Uneventful Nudity and Farmland

I always expect my time with nudists to be a little crazier than it ends up being. Largely, it’s a group of retirees who either live on the ranch, or have been there for the past couple months. Many are wearing crosses around their necks, and I had to describe what polyamory was to the young naked woman next to me in the hot tub this morning.

I woke up to silence around 8am, used their workout space, baked cinnamon rolls in the communal kitchen (the extras went to the ranch staff), and made an ass of myself to a nice gentleman who was on his way to the dentist. he introduced himself, I went to shake his hand, then he lifted up the sleeve of his robe to show that he was paralyzed on the right side. I don’t know if it was that or the fact that his robe was open, but I was thrown, reached out, and shook the limp hand. He said, “I’m still working on that one – try this one,” as he extended his left hand for a proper handshake. I said it was nice to meet him, and I made some lame excuse to walk away from my embarrassment.

It’s good that I did though, because it started to drizzle, so I needed to take my tent down quickly. I got it down and into the car just before it started raining heavily. Luckily though, my clothes didn’t soak through because I wasn’t wearing any. I hung out in the hot tub until the rain stopped, then got on the road.

Presently I’m in the middle of a very long stretch of farmland, using voice to text to write to you from my driver seat – where I have been for the last four hours, and where I will be for the next four. Woe be unto Omaha, whose bars will bear the brunt of my restlessness.

Let Your Mind (and other parts) Run Free

I went into last night not sure what to do about the rest of my trip. Las Vegas had strippered me out of the vast majority of what I had intended to spend while traveling, but I still wanted to make the trip memorable, and entertaining. Do I just go straight to Chicago? I’ve got plenty of experience being poor in just one city. Do I soldier on through each planned waypoint in the face of my poverty? I couldn’t decide.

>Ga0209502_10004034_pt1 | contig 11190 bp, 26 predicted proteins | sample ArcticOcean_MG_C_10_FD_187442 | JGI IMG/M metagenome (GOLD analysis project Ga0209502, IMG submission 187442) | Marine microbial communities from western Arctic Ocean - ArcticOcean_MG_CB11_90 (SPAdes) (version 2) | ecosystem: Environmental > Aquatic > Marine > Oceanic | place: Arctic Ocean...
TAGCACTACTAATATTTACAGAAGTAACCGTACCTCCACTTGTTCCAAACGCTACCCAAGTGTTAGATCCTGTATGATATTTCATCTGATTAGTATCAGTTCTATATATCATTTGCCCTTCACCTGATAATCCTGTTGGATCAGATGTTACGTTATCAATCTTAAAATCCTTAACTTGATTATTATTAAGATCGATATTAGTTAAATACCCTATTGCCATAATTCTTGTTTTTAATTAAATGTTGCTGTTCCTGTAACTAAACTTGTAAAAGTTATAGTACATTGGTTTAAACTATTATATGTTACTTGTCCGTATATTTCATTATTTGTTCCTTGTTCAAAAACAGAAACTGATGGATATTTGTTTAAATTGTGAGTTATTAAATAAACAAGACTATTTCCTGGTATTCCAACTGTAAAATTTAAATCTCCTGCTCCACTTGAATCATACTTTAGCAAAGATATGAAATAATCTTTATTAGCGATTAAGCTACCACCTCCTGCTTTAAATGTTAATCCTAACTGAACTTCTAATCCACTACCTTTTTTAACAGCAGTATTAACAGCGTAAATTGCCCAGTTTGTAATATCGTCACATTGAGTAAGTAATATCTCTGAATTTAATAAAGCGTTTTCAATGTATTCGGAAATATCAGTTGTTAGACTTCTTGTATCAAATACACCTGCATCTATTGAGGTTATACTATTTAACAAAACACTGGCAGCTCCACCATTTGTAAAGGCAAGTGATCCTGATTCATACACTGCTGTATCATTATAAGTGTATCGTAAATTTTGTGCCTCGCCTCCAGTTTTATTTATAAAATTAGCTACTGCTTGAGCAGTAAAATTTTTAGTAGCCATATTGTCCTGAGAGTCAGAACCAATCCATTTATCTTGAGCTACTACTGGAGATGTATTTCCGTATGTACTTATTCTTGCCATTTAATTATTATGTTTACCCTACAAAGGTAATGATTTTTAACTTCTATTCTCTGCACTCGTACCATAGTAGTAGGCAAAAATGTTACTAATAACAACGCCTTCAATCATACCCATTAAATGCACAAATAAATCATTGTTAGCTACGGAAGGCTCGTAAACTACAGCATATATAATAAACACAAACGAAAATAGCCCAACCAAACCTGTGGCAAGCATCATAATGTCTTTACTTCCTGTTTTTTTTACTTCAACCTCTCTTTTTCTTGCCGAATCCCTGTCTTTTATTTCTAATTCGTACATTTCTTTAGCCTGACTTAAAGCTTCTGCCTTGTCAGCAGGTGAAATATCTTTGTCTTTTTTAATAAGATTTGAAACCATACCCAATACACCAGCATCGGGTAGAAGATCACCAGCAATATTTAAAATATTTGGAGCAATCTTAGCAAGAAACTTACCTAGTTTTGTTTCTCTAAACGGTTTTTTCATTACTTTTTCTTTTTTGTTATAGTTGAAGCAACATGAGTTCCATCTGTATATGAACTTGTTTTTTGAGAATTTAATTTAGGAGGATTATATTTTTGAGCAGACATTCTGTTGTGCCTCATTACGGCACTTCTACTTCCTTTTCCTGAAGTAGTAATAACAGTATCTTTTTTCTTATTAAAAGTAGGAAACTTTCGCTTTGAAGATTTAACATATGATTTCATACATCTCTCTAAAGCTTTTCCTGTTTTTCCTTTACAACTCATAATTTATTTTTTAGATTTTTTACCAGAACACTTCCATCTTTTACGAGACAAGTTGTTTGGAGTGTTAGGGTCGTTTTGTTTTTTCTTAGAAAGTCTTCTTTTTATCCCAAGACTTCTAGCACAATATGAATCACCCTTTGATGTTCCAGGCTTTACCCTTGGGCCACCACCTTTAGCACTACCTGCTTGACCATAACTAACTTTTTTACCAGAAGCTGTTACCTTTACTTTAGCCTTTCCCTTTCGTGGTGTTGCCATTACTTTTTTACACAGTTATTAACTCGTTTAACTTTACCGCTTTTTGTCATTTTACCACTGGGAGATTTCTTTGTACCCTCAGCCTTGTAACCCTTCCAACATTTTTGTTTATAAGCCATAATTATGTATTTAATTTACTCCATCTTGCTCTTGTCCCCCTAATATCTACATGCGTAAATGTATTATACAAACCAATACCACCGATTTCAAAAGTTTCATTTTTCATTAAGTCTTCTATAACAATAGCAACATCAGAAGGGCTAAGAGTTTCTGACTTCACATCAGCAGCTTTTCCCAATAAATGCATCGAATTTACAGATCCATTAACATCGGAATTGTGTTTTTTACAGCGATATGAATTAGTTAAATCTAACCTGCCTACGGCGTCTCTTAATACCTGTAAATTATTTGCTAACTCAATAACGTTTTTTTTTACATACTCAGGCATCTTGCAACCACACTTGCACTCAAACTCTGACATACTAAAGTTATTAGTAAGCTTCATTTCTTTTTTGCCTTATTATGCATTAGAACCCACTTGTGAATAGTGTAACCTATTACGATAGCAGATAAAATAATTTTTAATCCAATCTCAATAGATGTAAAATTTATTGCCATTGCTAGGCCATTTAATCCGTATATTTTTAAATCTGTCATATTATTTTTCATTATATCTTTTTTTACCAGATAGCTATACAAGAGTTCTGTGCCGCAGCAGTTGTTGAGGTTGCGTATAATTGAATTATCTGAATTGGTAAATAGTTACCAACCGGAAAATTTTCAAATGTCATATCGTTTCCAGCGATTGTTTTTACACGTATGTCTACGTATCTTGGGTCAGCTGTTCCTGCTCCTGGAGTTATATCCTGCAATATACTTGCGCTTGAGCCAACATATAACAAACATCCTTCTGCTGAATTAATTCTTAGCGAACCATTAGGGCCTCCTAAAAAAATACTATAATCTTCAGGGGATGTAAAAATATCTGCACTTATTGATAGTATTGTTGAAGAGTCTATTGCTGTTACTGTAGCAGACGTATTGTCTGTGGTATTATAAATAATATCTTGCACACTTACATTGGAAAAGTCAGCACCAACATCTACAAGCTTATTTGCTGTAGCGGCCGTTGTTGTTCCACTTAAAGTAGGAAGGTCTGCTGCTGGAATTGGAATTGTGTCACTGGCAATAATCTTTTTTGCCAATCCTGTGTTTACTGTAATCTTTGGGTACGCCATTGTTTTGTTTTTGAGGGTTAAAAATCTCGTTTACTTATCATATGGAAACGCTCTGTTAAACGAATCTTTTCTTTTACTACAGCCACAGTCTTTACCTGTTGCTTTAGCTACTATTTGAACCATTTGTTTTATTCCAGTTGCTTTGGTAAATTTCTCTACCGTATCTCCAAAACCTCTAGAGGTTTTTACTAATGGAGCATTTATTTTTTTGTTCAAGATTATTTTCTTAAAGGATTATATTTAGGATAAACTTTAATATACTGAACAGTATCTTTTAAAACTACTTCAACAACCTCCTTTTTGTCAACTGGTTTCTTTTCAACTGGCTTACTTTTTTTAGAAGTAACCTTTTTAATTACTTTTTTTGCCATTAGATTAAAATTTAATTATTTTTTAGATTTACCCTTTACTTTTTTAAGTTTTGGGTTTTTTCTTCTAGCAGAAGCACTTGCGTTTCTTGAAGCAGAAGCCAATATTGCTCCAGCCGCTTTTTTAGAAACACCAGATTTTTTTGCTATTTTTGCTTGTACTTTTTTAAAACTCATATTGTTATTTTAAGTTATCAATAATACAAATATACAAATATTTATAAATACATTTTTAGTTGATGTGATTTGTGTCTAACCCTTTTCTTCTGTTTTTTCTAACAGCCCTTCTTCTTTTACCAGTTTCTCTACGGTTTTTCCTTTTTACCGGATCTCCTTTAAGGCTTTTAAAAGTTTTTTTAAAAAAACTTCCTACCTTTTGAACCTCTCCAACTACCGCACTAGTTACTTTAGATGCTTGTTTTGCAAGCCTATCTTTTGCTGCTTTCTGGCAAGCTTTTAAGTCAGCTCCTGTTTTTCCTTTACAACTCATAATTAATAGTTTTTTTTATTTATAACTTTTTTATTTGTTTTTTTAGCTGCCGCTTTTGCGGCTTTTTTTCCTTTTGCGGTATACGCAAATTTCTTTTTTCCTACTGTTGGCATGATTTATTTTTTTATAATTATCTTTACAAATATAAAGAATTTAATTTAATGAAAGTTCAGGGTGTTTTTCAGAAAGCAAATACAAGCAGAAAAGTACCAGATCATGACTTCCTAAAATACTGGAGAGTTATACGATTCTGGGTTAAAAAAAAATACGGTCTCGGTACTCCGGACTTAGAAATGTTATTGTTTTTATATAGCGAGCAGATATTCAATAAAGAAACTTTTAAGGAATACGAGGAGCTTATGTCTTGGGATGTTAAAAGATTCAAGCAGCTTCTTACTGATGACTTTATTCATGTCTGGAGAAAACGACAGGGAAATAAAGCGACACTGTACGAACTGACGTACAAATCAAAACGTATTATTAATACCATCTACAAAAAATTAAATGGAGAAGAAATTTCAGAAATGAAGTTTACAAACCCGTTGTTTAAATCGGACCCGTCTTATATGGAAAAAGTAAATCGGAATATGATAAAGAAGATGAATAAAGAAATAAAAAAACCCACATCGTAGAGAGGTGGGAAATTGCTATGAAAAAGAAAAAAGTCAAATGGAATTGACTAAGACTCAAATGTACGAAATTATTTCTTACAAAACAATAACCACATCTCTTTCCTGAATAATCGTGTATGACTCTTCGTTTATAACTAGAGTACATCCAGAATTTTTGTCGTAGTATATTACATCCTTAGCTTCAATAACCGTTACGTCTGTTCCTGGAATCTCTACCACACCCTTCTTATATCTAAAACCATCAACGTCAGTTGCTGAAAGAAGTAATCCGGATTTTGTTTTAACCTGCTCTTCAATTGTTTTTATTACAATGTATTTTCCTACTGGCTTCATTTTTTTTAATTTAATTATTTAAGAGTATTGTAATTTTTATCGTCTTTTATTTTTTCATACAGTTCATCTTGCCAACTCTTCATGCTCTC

With all that on my mind, I had forgotten (on purpose) to write down which campsite I was occupying on my registration card. Honestly, I didn’t think anyone would check, but I’m glad the attendant did, because in our overly-long-you-clearly-don’t-have-many-people-to-talk-to-and-neither-do-I conversation, he mentioned that there was a hot spring not too far off. He warned me that it could be fairly “hippie-dippy,” I pointed out the “The Dude Abides,” shirt I was wearing, and assured him I’d be fine.

This morning, I started walking more or less right when I woke up, having learned a heat-related lesson from the Grand Canyon. Audiobook of choice for today: Theft By Finding by David Sedaris. After walking for two hours and some change, I was about to turn around when I saw a hat bobbing in the distance. I yelled out, “Hey, do you know where the hot springs are?”

After a moment of confusion, she finally spotted me and told me they were right below us. After convincing their dog, Dixie, that I was not a danger to her family, the male of the younger couple pointed out exactly where I could climb down, and which hot spring was the warmest. Ya know, my initial assumption was that they were a parents/children grouping, but they just as easily could have been swingers with a large age gap.

I made my way down the hill, then made sure that Dixie and the swingers had left, then cracked open a beer and disrobed (pictures upon request). While standing there in the glory of nature I thought, you know what’s cheap? Nudist resorts are cheap! With a new sense of purpose, I put my clothes back on, and headed for my vehicle. I caught up with and passed the swingers, but having confused and startled the older woman for a second time, I chose not to ask any clarifying questions as to the nature of their relationship.